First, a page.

Singapore: India’s war against cash has been giving a splitting headache to the country’s real estate market, a popular conduit for tax evasion.
But before demonetisation could crash home prices, New Delhi has come up with a migraine pill for builders.
Private-sector workers and their employers currently contribute to a state-mandated employee provident fund every month. Only three years’ worth of wages can be withdrawn to invest in housing, and just once. Now, those limits are being scrapped.
This will bring India’s pension fund very close in spirit to Singapore’s Central Provident Fund, which since the 1980s has played a crucial role in the city-state’s housing market.
Of the 20% minimum initial equity required for a Singapore mortgage, as much as 15% can come from CPF savings, which can also be used to pay monthly instalments to banks. Research has shown that a 1% increase in the CPF contributes 1.6 percentage points to house price inflation. By comparison, a 1% rise in the island’s foreigner population adds only 0.56 percentage point.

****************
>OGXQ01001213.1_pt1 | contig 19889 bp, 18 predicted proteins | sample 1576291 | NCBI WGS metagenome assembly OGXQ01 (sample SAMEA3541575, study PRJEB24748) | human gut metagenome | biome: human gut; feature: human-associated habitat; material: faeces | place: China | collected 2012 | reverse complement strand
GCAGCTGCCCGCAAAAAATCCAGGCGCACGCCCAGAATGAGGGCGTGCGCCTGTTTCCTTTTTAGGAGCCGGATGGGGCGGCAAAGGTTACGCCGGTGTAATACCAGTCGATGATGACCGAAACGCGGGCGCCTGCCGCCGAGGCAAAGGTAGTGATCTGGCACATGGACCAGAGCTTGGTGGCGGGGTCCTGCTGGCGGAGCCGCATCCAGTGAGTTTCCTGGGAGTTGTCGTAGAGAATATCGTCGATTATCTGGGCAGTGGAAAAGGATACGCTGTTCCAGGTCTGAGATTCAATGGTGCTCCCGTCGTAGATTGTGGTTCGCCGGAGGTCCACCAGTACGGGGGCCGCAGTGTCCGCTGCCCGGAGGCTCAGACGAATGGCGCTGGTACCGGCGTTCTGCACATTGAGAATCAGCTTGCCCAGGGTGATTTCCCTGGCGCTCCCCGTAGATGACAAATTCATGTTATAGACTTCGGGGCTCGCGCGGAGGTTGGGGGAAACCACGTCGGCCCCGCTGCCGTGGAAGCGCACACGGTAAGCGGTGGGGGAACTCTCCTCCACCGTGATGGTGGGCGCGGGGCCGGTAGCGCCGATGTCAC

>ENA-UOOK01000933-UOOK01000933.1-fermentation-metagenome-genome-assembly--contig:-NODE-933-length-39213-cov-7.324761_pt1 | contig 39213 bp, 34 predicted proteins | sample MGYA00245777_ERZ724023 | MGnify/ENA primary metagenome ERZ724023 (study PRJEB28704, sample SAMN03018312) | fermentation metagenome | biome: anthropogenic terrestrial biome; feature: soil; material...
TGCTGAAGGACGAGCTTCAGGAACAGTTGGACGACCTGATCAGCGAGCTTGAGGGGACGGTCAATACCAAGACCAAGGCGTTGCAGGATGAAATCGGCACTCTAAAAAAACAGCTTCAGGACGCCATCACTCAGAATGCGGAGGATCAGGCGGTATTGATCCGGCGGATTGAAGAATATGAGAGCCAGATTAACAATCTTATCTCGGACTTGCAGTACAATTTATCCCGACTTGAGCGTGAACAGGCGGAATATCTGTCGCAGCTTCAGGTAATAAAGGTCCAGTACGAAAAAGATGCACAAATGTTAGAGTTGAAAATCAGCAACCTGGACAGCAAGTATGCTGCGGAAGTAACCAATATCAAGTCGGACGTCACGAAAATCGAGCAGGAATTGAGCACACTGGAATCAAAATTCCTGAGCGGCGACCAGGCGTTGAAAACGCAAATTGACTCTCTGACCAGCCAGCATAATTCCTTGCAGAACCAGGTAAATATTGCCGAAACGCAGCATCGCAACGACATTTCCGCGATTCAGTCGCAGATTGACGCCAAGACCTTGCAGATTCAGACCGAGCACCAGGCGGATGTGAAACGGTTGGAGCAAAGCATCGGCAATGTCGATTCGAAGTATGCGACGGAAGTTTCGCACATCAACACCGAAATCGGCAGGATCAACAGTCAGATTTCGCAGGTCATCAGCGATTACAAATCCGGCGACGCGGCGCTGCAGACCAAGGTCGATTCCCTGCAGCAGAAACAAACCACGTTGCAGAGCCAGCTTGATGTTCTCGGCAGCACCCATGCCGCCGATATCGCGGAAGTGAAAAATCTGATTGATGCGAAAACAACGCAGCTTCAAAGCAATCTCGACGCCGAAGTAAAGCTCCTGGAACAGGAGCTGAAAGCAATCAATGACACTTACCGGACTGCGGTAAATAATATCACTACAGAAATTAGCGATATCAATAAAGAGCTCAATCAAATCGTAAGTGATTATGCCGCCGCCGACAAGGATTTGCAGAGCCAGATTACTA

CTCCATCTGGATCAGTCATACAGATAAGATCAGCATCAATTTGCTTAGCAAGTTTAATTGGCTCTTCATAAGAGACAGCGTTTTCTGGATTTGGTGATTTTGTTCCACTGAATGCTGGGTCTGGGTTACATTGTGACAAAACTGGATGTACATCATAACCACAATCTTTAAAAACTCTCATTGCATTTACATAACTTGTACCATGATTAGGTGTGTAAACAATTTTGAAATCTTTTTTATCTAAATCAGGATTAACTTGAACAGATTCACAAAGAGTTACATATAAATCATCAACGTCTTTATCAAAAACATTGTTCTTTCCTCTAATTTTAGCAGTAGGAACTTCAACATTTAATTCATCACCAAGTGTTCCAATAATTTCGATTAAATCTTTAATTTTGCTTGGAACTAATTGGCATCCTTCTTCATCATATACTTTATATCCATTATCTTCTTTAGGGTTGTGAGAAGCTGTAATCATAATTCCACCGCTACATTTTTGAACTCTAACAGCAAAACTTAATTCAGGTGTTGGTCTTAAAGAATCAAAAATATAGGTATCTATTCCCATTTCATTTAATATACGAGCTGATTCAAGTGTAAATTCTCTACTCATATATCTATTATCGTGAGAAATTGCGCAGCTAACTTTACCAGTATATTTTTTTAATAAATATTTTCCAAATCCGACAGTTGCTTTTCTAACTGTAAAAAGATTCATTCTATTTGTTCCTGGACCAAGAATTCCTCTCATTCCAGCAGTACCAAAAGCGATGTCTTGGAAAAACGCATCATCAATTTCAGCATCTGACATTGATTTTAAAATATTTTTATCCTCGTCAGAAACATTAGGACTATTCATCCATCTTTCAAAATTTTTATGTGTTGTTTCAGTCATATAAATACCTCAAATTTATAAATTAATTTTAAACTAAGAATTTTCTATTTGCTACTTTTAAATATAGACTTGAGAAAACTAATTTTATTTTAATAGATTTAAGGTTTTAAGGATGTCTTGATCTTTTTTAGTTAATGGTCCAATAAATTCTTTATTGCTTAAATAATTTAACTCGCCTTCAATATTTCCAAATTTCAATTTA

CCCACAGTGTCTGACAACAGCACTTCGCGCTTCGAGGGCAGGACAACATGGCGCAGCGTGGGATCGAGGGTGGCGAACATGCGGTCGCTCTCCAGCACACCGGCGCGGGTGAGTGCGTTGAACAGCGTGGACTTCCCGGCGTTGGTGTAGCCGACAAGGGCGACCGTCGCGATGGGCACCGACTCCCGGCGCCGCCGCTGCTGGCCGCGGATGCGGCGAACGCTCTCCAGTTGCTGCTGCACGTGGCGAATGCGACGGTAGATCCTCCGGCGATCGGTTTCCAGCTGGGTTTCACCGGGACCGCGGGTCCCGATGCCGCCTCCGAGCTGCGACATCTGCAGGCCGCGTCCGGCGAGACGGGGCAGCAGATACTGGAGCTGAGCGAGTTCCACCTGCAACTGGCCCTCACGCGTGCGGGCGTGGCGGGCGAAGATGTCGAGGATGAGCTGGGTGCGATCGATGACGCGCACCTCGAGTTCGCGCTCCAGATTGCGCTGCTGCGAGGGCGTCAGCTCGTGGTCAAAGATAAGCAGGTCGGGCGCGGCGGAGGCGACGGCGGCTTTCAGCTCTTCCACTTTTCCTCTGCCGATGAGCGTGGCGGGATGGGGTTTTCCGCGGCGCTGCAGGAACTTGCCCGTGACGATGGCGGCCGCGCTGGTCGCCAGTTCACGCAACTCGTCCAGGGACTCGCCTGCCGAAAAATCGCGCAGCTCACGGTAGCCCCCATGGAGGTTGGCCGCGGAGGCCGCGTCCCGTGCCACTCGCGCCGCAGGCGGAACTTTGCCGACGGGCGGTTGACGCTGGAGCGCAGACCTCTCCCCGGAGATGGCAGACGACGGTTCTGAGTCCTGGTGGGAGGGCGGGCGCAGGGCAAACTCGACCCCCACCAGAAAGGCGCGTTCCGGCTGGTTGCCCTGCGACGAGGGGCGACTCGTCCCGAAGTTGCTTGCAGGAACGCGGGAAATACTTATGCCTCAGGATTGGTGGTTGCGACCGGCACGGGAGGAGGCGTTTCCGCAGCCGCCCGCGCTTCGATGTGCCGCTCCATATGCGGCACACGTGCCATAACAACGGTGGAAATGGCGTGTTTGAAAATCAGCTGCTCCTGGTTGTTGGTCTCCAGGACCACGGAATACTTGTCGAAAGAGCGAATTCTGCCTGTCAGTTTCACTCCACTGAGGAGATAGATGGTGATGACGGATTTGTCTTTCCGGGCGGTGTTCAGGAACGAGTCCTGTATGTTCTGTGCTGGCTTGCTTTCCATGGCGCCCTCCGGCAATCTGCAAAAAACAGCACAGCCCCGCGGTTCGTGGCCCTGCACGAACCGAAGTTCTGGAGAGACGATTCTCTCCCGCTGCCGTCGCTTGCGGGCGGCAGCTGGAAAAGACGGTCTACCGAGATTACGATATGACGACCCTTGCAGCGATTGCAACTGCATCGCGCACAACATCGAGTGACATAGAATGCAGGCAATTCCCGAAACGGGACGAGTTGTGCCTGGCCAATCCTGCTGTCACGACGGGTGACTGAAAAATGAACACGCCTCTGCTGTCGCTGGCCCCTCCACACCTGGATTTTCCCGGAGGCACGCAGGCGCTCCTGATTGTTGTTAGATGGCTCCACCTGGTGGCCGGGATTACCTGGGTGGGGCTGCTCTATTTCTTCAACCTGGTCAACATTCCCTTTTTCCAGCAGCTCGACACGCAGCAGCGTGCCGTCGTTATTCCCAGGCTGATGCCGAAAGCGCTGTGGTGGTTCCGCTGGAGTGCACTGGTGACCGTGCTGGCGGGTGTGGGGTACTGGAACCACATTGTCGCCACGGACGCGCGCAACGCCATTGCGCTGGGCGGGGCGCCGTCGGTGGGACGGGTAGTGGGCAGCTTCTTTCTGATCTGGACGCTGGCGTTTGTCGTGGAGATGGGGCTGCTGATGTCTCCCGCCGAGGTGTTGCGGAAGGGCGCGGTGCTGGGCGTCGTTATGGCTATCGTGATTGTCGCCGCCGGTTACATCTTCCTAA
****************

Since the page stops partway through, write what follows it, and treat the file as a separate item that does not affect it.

Anything that supports home prices over the longer term will be sweet music to Indian developers. Shares of DLF Ltd and Prestige Estates Projects Ltd were among the worst hit after Prime Minister Narendra Modi outlawed 86% of the country’s currency stock on 8 November and threatened to crack down on illicit wealth owners who hold properties in other people’s names. The BSE Realty Index has only recently recovered from its 20% tumble.
Currently, India’s employees’ provident fund covers only 40 million people. Expect this number to swell as more of the one-billion-plus population leaves agriculture and small business to work at larger firms. Channelling a bigger chunk of a growing retirement-savings pool into property could expose home prices to bubbles, which would tend to burst during periods of mass unemployment.
It’s a manageable risk, though. Keeping provident fund nest eggs—including the amounts used in housing—out of personal bankruptcies would protect retirement savings during a housing market bust.
Reeling under a wave of soured corporate debt that’s tainted almost a sixth of their total loan book, India’s state-run banks should also embrace the opportunity to have more retail assets on their balance sheets. They should be relieved, too, if a revival in housing demand boosts builders’ ability to service their debts.
It’s early days, but developers’ migraine pill could end up being a hangover cure for India’s undercapitalized banking system. Bloomberg
Graphics by Santosh Sharma/Mint.